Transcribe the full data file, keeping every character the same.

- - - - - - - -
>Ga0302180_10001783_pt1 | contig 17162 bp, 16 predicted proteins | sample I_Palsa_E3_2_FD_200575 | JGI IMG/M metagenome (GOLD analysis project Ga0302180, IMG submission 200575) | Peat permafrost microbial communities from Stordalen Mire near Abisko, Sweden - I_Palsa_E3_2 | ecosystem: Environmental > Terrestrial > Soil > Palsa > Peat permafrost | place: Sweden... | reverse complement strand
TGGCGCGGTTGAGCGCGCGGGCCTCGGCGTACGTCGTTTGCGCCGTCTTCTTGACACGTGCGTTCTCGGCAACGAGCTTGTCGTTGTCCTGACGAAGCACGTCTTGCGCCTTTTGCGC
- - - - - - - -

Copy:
>Ga0302180_10001783_pt1 | contig 17162 bp, 16 predicted proteins | sample I_Palsa_E3_2_FD_200575 | JGI IMG/M metagenome (GOLD analysis project Ga0302180, IMG submission 200575) | Peat permafrost microbial communities from Stordalen Mire near Abisko, Sweden - I_Palsa_E3_2 | ecosystem: Environmental > Terrestrial > Soil > Palsa > Peat permafrost | place: Sweden... | reverse complement strand
TGGCGCGGTTGAGCGCGCGGGCCTCGGCGTACGTCGTTTGCGCCGTCTTCTTGACACGTGCGTTCTCGGCAACGAGCTTGTCGTTGTCCTGACGAAGCACGTCTTGCGCCTTTTGCGC